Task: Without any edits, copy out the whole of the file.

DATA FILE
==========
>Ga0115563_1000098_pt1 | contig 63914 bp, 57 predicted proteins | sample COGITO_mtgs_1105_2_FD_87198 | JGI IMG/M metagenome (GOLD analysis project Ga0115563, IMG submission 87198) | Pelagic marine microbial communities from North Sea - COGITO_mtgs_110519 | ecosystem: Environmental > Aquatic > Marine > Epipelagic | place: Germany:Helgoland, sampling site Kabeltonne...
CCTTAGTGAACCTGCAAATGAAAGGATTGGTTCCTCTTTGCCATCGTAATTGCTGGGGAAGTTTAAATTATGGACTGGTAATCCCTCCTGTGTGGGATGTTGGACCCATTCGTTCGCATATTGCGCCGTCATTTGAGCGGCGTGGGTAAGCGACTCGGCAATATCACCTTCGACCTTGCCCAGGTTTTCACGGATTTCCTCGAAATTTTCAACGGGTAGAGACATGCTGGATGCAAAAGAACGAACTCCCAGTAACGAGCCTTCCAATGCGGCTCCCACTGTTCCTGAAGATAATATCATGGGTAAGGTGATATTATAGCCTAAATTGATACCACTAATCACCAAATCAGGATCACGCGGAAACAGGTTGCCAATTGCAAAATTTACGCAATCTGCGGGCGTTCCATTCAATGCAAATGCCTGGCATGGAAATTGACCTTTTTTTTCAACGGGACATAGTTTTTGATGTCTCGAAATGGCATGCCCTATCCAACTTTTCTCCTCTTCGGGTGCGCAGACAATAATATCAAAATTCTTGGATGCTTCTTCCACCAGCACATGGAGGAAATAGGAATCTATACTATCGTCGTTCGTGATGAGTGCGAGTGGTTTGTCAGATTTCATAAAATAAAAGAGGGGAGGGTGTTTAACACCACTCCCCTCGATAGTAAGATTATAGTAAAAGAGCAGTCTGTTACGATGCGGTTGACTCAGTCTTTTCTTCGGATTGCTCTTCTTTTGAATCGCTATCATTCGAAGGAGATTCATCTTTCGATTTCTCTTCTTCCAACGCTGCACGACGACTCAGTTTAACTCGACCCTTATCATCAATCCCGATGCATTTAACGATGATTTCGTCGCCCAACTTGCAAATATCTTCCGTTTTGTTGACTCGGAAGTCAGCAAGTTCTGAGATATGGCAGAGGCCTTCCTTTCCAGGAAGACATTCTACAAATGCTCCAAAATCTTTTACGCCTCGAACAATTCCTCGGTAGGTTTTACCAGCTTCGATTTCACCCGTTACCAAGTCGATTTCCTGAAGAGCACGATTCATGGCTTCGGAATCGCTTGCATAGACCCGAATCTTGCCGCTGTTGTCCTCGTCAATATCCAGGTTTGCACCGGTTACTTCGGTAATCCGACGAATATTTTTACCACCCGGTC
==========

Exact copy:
>Ga0115563_1000098_pt1 | contig 63914 bp, 57 predicted proteins | sample COGITO_mtgs_1105_2_FD_87198 | JGI IMG/M metagenome (GOLD analysis project Ga0115563, IMG submission 87198) | Pelagic marine microbial communities from North Sea - COGITO_mtgs_110519 | ecosystem: Environmental > Aquatic > Marine > Epipelagic | place: Germany:Helgoland, sampling site Kabeltonne...
CCTTAGTGAACCTGCAAATGAAAGGATTGGTTCCTCTTTGCCATCGTAATTGCTGGGGAAGTTTAAATTATGGACTGGTAATCCCTCCTGTGTGGGATGTTGGACCCATTCGTTCGCATATTGCGCCGTCATTTGAGCGGCGTGGGTAAGCGACTCGGCAATATCACCTTCGACCTTGCCCAGGTTTTCACGGATTTCCTCGAAATTTTCAACGGGTAGAGACATGCTGGATGCAAAAGAACGAACTCCCAGTAACGAGCCTTCCAATGCGGCTCCCACTGTTCCTGAAGATAATATCATGGGTAAGGTGATATTATAGCCTAAATTGATACCACTAATCACCAAATCAGGATCACGCGGAAACAGGTTGCCAATTGCAAAATTTACGCAATCTGCGGGCGTTCCATTCAATGCAAATGCCTGGCATGGAAATTGACCTTTTTTTTCAACGGGACATAGTTTTTGATGTCTCGAAATGGCATGCCCTATCCAACTTTTCTCCTCTTCGGGTGCGCAGACAATAATATCAAAATTCTTGGATGCTTCTTCCACCAGCACATGGAGGAAATAGGAATCTATACTATCGTCGTTCGTGATGAGTGCGAGTGGTTTGTCAGATTTCATAAAATAAAAGAGGGGAGGGTGTTTAACACCACTCCCCTCGATAGTAAGATTATAGTAAAAGAGCAGTCTGTTACGATGCGGTTGACTCAGTCTTTTCTTCGGATTGCTCTTCTTTTGAATCGCTATCATTCGAAGGAGATTCATCTTTCGATTTCTCTTCTTCCAACGCTGCACGACGACTCAGTTTAACTCGACCCTTATCATCAATCCCGATGCATTTAACGATGATTTCGTCGCCCAACTTGCAAATATCTTCCGTTTTGTTGACTCGGAAGTCAGCAAGTTCTGAGATATGGCAGAGGCCTTCCTTTCCAGGAAGACATTCTACAAATGCTCCAAAATCTTTTACGCCTCGAACAATTCCTCGGTAGGTTTTACCAGCTTCGATTTCACCCGTTACCAAGTCGATTTCCTGAAGAGCACGATTCATGGCTTCGGAATCGCTTGCATAGACCCGAATCTTGCCGCTGTTGTCCTCGTCAATATCCAGGTTTGCACCGGTTACTTCGGTAATCCGACGAATATTTTTACCACCCGGTC